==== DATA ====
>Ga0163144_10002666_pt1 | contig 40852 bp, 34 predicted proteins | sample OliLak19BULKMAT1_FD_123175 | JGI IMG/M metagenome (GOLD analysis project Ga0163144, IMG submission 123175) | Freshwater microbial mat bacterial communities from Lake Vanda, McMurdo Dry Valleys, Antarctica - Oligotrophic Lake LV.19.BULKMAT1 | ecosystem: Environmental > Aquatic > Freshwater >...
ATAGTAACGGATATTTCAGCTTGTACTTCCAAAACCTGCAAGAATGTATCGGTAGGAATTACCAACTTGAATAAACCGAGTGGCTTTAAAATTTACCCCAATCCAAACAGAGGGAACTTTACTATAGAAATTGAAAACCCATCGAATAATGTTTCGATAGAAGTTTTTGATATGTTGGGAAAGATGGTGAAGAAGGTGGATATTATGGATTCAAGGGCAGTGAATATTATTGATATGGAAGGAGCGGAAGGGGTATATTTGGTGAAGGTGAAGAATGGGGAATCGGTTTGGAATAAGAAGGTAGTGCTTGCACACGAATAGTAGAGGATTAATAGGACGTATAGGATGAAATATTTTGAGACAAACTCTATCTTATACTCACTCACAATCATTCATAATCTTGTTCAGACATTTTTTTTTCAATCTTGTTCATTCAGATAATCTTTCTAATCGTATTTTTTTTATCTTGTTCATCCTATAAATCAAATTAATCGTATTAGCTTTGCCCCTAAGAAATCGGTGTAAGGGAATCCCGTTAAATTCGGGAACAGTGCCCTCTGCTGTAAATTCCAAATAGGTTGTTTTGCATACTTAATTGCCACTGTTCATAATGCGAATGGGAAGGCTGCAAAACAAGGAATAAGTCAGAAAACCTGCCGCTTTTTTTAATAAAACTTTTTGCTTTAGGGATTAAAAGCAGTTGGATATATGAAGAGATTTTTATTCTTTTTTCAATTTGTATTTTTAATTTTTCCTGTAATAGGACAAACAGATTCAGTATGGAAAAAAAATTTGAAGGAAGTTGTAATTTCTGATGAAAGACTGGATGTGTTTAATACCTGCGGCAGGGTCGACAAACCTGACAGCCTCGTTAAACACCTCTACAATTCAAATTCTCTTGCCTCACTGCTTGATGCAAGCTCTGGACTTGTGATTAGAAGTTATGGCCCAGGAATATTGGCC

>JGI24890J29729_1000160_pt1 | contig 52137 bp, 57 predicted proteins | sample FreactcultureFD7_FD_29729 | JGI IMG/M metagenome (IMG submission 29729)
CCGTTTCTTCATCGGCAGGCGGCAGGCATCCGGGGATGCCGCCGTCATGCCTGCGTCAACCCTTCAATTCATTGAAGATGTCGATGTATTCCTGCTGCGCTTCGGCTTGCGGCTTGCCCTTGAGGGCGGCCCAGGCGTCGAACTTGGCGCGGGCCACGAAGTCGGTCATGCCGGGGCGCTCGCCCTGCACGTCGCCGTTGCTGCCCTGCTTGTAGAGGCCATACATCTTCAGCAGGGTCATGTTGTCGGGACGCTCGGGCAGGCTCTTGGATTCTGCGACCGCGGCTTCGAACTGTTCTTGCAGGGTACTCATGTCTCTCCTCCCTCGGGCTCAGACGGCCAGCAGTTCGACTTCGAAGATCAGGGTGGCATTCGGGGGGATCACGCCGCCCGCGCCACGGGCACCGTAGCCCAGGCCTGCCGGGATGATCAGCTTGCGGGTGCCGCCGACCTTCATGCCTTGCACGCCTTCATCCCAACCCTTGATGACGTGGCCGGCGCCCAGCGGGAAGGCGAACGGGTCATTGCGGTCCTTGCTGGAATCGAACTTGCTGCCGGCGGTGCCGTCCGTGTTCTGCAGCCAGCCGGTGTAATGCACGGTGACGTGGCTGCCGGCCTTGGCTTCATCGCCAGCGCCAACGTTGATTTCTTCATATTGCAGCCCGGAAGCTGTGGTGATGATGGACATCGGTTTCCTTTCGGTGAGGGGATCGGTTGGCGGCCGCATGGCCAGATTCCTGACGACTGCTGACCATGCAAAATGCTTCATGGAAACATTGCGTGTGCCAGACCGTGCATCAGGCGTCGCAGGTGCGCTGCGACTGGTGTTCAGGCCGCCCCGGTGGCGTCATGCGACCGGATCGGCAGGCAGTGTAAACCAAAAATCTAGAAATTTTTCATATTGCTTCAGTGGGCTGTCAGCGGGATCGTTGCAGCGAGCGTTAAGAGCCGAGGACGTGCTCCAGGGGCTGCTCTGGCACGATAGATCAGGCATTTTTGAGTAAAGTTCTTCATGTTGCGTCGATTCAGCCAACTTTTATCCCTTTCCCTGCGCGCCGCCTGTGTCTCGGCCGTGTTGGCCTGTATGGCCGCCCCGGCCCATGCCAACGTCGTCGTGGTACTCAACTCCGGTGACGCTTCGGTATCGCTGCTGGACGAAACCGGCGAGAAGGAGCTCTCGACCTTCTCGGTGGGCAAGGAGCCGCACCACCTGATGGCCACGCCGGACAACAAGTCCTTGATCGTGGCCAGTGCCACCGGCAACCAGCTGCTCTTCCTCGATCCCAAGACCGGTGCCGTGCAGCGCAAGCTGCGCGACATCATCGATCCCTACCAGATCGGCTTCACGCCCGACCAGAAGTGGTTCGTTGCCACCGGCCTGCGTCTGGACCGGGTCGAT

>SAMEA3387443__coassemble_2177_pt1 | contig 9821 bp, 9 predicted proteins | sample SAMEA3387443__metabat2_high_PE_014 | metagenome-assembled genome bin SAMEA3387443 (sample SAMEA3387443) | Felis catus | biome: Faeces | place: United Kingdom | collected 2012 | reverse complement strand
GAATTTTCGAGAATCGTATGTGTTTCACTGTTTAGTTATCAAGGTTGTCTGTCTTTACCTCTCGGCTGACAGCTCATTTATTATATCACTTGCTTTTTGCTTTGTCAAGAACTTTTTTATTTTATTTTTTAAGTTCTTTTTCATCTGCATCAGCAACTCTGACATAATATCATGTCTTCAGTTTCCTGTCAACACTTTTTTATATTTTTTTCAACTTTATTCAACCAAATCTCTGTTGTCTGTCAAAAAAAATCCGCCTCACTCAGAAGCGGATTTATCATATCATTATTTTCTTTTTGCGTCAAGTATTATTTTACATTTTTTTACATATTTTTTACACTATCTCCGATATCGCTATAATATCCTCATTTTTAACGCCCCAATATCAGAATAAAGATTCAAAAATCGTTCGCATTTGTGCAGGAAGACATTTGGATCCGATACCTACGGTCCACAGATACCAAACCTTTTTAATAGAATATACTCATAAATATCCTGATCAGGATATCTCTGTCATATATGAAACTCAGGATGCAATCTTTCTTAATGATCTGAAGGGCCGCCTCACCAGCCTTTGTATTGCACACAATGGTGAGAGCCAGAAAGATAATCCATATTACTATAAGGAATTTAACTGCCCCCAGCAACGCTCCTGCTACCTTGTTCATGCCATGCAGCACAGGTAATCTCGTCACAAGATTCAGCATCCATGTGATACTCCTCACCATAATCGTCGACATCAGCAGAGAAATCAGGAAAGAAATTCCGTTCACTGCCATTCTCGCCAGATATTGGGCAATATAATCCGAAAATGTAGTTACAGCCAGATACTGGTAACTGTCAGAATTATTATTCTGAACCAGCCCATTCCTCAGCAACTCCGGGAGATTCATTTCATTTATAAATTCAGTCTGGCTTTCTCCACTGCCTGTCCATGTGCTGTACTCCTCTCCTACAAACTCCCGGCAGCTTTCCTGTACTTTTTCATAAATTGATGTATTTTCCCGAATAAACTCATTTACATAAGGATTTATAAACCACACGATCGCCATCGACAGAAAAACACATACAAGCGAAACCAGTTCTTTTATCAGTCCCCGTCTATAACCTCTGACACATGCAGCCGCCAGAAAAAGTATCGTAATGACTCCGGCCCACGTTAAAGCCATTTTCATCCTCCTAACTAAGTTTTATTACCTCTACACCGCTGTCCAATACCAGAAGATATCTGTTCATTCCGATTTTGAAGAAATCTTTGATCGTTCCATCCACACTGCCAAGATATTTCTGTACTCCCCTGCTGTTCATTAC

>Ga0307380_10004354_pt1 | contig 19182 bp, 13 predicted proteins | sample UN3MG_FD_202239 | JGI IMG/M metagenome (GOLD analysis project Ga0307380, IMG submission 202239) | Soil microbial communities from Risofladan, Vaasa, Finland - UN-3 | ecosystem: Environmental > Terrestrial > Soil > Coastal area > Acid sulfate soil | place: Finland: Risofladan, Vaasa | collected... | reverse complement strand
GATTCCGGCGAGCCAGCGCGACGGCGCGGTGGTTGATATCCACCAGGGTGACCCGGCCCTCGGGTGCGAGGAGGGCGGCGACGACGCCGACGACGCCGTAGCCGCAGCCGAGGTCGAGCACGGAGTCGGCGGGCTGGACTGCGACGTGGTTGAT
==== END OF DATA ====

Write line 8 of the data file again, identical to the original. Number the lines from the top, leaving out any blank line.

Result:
GATTCCGGCGAGCCAGCGCGACGGCGCGGTGGTTGATATCCACCAGGGTGACCCGGCCCTCGGGTGCGAGGAGGGCGGCGACGACGCCGACGACGCCGTAGCCGCAGCCGAGGTCGAGCACGGAGTCGGCGGGCTGGACTGCGACGTGGTTGAT